Although my job or trade title is cabinet maker, over the years I have come to think of myself, more as a traditional woodworker, because I feel this more accurately describes what I do. Especially as today’s public have a more eclectic sense of the built environment. So “Cabinet Maker” could imply rigidity to a past genre; or maybe some other limitation to the repertoire. Contemporaneously a Cabinet Maker may also be someone who uses a lot of machinery, or CAD and CNC routers. I’m not decrying their place in the modern woodworking world. Simply stating that this isn’t me. In my “traditional woodworker world”, process is as important as result, freedom of artistic expression more important than the tyranny and constraint of machines. I like to work in harmony with natural locally grown timber. That is not to say that the odd bit of plywood will never enter my workshop, it has its uses, but only as a support material, never as a prime element. I also work with veneer, but generally with thick veneers that I saw myself in house, from the same wood as used for the main parts of the piece. I do this because it allows freedom of design in certain circumstances, that would otherwise be difficult, unstable, or just plain impossible to be executed in the solid. My veneers are saw cut, at about 3- 5mm thickness and then hand planed, in the same way that the rest of my furniture is finished. I rarely abrasives before applying a finish. This ensures what I have come to think of as my signature, a certain luminous glow, which only natural hand planed wood can give. As a woodworker, I also enjoy the freedom to work in the round on one of my lathes. This might be to make a unique replacement part for an antique piece of furniture, that I might be restoring. Like many other woodworkers, I have have been restoring fine antique furniture for many years, to supplement their turnover. Now however, since living in central France, close to the many château of the Loire valley, restoration of antique furniture has come to represent a significant part of my repertoire. Alternatively, by way of change, I may sometimes make a woodworking plane, or perhaps another hand tool like a shoulder knife. These knives are used for cutting out background to receive inlay. My hand planes can be fine tuned to take the gossamer thin shavings and leave behind a polished surface, ready to take my own blend of finish. This may be a shellac, a blend of oils or waxes to leave a durable, yet easily maintained finish that throws out its own warm glow. The choice depends on the type of piece and its final destination.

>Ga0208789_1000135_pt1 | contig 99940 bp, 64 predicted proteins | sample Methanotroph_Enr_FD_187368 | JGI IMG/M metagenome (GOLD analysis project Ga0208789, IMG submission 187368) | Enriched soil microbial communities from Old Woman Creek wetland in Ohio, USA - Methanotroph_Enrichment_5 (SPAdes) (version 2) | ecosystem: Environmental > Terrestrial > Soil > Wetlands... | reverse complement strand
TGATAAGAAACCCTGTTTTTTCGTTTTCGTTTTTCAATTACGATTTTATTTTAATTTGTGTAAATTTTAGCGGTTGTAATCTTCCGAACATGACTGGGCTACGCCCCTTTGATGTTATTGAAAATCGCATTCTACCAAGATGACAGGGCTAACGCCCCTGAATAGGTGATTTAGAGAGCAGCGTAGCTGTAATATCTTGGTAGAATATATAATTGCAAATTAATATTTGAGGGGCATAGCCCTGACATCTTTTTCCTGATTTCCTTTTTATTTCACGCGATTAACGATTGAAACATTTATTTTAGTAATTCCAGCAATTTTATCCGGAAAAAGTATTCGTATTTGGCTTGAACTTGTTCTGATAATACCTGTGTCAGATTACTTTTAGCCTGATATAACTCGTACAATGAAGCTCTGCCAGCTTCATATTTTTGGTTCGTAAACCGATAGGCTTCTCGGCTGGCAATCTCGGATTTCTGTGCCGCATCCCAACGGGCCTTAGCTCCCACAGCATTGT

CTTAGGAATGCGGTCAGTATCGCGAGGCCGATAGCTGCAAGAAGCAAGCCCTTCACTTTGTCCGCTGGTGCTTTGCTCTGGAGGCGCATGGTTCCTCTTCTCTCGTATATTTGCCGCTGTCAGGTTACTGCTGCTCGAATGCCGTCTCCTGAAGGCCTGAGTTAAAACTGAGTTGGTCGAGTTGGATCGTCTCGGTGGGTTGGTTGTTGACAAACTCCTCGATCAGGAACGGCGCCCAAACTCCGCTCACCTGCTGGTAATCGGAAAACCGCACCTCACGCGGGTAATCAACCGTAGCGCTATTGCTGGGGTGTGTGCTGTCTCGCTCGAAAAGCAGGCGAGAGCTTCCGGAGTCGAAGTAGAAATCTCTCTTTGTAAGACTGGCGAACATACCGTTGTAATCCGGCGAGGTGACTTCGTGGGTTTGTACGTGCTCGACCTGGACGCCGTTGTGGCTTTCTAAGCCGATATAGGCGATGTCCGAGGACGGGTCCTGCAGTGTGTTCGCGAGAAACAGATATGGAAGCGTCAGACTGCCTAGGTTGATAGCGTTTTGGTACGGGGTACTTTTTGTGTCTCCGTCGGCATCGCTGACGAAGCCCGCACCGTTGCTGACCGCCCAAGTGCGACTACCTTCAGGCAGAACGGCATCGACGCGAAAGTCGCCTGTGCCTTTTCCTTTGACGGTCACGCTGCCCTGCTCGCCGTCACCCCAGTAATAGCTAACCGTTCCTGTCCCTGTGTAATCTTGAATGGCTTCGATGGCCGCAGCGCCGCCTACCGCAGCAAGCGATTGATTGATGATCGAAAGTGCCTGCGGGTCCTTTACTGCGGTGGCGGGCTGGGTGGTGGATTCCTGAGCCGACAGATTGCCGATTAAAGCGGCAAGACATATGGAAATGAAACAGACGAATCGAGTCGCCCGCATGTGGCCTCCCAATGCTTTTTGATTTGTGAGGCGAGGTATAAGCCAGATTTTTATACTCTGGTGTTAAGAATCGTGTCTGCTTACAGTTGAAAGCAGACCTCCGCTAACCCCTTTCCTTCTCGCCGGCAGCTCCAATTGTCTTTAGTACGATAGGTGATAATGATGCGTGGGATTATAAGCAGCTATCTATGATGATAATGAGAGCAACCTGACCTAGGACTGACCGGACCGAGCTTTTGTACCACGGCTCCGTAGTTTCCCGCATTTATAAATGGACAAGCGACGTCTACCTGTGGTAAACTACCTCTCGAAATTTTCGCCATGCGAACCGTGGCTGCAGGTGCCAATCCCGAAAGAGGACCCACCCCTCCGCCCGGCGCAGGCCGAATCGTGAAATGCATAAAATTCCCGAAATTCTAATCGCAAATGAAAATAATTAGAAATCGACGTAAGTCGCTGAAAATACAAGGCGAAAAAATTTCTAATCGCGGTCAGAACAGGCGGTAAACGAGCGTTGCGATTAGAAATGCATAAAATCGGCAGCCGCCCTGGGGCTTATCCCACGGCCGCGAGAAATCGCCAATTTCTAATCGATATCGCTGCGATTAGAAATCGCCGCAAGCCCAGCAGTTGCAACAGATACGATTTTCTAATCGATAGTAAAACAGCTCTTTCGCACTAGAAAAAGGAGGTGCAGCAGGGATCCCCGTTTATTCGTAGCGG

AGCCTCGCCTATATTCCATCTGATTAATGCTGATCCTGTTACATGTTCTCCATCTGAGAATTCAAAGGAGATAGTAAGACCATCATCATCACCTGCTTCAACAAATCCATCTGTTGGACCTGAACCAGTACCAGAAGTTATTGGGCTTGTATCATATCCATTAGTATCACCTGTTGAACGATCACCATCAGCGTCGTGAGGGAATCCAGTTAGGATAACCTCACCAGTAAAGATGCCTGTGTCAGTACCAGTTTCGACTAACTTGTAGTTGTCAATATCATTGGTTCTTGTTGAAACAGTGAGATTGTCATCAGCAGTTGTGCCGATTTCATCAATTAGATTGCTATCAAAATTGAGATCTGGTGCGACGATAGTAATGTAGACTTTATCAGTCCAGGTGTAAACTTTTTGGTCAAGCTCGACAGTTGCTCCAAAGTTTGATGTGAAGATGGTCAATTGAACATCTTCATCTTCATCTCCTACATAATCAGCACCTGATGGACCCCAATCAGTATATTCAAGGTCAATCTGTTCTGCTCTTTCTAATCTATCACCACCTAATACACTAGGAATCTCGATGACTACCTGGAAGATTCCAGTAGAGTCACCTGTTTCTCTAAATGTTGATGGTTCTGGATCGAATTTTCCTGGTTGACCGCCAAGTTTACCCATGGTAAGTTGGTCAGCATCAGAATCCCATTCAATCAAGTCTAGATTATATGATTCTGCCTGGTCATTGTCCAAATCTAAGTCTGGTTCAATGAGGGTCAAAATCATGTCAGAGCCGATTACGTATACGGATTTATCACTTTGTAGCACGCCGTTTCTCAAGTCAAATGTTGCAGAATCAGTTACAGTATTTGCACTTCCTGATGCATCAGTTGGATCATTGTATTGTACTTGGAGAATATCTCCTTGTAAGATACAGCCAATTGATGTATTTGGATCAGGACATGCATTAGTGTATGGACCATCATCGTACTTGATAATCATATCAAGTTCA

As a traditional woodworker my own work is heavily influenced by The Arts and Crafts movement, in both its incarnations either side of the Atlantic. The Shakers have also had an influence, as I believe they did on the Arts and Crafts movement itself. Although these genres form my primary reference points, their interpretation is my own.
Working with timber teaches one a certain humility, that one cannot force one’s will, nor lay too heavy a reliance upon one’s own choice of detail. Because nature speaks through each piece of timber of its individual character and uniqueness. One must know when to stand back and let the timber take the lead, itself choosing where each delicious display of it’s figure should stand.